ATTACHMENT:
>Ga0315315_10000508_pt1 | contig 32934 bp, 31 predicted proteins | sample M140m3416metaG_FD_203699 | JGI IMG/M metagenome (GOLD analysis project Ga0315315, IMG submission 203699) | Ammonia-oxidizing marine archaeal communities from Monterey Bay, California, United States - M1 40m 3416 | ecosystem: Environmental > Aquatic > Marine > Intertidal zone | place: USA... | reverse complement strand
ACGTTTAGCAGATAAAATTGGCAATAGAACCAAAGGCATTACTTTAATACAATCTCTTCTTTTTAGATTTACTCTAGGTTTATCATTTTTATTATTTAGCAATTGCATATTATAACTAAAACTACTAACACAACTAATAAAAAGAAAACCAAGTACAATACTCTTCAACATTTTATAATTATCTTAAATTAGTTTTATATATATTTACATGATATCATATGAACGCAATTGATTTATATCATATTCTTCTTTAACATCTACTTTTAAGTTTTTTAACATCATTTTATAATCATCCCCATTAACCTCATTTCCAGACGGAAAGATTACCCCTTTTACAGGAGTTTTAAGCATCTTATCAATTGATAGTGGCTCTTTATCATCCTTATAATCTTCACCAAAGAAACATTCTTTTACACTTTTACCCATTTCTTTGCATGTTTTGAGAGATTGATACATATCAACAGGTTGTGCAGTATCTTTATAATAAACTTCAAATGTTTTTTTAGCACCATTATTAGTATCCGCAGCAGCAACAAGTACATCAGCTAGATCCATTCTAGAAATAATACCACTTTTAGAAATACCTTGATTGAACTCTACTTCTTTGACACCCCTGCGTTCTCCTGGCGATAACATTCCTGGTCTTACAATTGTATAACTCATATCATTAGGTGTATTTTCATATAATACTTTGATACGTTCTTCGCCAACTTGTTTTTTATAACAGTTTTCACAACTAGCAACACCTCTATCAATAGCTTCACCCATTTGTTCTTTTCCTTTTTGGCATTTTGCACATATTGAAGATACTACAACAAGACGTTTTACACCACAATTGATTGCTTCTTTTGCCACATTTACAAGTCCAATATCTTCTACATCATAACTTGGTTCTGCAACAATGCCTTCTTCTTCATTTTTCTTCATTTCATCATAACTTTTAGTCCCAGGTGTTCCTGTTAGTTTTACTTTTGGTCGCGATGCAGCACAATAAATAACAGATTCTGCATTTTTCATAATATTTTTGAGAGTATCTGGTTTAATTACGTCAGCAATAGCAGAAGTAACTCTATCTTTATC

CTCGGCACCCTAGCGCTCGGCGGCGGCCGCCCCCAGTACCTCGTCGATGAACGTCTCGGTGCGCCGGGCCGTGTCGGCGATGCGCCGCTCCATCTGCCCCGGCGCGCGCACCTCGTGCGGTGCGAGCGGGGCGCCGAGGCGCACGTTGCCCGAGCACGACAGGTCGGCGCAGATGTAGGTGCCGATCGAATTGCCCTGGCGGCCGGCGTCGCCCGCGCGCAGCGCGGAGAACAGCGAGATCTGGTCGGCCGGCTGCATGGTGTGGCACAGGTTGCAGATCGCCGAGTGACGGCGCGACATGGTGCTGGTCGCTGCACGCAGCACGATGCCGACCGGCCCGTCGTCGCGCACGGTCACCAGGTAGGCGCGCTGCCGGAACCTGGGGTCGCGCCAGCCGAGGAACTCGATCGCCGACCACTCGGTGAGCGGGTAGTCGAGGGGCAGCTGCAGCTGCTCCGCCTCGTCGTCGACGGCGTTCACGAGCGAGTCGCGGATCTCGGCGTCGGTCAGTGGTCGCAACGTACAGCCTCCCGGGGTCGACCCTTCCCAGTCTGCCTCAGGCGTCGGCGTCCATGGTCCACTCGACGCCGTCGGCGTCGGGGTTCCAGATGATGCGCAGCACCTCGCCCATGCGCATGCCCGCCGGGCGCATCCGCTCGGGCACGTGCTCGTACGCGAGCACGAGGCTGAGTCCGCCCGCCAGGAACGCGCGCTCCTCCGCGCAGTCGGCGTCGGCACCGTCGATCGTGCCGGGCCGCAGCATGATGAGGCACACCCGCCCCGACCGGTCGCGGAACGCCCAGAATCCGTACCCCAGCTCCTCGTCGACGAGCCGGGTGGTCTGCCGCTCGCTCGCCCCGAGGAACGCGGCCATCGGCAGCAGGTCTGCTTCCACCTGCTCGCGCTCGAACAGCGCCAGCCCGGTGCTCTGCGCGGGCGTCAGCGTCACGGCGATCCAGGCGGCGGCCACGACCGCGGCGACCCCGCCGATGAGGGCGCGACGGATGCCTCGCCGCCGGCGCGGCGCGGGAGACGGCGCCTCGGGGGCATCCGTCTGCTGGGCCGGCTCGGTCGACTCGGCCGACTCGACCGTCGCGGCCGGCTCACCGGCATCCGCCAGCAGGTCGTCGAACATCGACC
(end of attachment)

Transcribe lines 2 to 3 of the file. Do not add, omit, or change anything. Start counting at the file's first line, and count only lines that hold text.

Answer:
ACGTTTAGCAGATAAAATTGGCAATAGAACCAAAGGCATTACTTTAATACAATCTCTTCTTTTTAGATTTACTCTAGGTTTATCATTTTTATTATTTAGCAATTGCATATTATAACTAAAACTACTAACACAACTAATAAAAAGAAAACCAAGTACAATACTCTTCAACATTTTATAATTATCTTAAATTAGTTTTATATATATTTACATGATATCATATGAACGCAATTGATTTATATCATATTCTTCTTTAACATCTACTTTTAAGTTTTTTAACATCATTTTATAATCATCCCCATTAACCTCATTTCCAGACGGAAAGATTACCCCTTTTACAGGAGTTTTAAGCATCTTATCAATTGATAGTGGCTCTTTATCATCCTTATAATCTTCACCAAAGAAACATTCTTTTACACTTTTACCCATTTCTTTGCATGTTTTGAGAGATTGATACATATCAACAGGTTGTGCAGTATCTTTATAATAAACTTCAAATGTTTTTTTAGCACCATTATTAGTATCCGCAGCAGCAACAAGTACATCAGCTAGATCCATTCTAGAAATAATACCACTTTTAGAAATACCTTGATTGAACTCTACTTCTTTGACACCCCTGCGTTCTCCTGGCGATAACATTCCTGGTCTTACAATTGTATAACTCATATCATTAGGTGTATTTTCATATAATACTTTGATACGTTCTTCGCCAACTTGTTTTTTATAACAGTTTTCACAACTAGCAACACCTCTATCAATAGCTTCACCCATTTGTTCTTTTCCTTTTTGGCATTTTGCACATATTGAAGATACTACAACAAGACGTTTTACACCACAATTGATTGCTTCTTTTGCCACATTTACAAGTCCAATATCTTCTACATCATAACTTGGTTCTGCAACAATGCCTTCTTCTTCATTTTTCTTCATTTCATCATAACTTTTAGTCCCAGGTGTTCCTGTTAGTTTTACTTTTGGTCGCGATGCAGCACAATAAATAACAGATTCTGCATTTTTCATAATATTTTTGAGAGTATCTGGTTTAATTACGTCAGCAATAGCAGAAGTAACTCTATCTTTATC

CTCGGCACCCTAGCGCTCGGCGGCGGCCGCCCCCAGTACCTCGTCGATGAACGTCTCGGTGCGCCGGGCCGTGTCGGCGATGCGCCGCTCCATCTGCCCCGGCGCGCGCACCTCGTGCGGTGCGAGCGGGGCGCCGAGGCGCACGTTGCCCGAGCACGACAGGTCGGCGCAGATGTAGGTGCCGATCGAATTGCCCTGGCGGCCGGCGTCGCCCGCGCGCAGCGCGGAGAACAGCGAGATCTGGTCGGCCGGCTGCATGGTGTGGCACAGGTTGCAGATCGCCGAGTGACGGCGCGACATGGTGCTGGTCGCTGCACGCAGCACGATGCCGACCGGCCCGTCGTCGCGCACGGTCACCAGGTAGGCGCGCTGCCGGAACCTGGGGTCGCGCCAGCCGAGGAACTCGATCGCCGACCACTCGGTGAGCGGGTAGTCGAGGGGCAGCTGCAGCTGCTCCGCCTCGTCGTCGACGGCGTTCACGAGCGAGTCGCGGATCTCGGCGTCGGTCAGTGGTCGCAACGTACAGCCTCCCGGGGTCGACCCTTCCCAGTCTGCCTCAGGCGTCGGCGTCCATGGTCCACTCGACGCCGTCGGCGTCGGGGTTCCAGATGATGCGCAGCACCTCGCCCATGCGCATGCCCGCCGGGCGCATCCGCTCGGGCACGTGCTCGTACGCGAGCACGAGGCTGAGTCCGCCCGCCAGGAACGCGCGCTCCTCCGCGCAGTCGGCGTCGGCACCGTCGATCGTGCCGGGCCGCAGCATGATGAGGCACACCCGCCCCGACCGGTCGCGGAACGCCCAGAATCCGTACCCCAGCTCCTCGTCGACGAGCCGGGTGGTCTGCCGCTCGCTCGCCCCGAGGAACGCGGCCATCGGCAGCAGGTCTGCTTCCACCTGCTCGCGCTCGAACAGCGCCAGCCCGGTGCTCTGCGCGGGCGTCAGCGTCACGGCGATCCAGGCGGCGGCCACGACCGCGGCGACCCCGCCGATGAGGGCGCGACGGATGCCTCGCCGCCGGCGCGGCGCGGGAGACGGCGCCTCGGGGGCATCCGTCTGCTGGGCCGGCTCGGTCGACTCGGCCGACTCGACCGTCGCGGCCGGCTCACCGGCATCCGCCAGCAGGTCGTCGAACATCGACC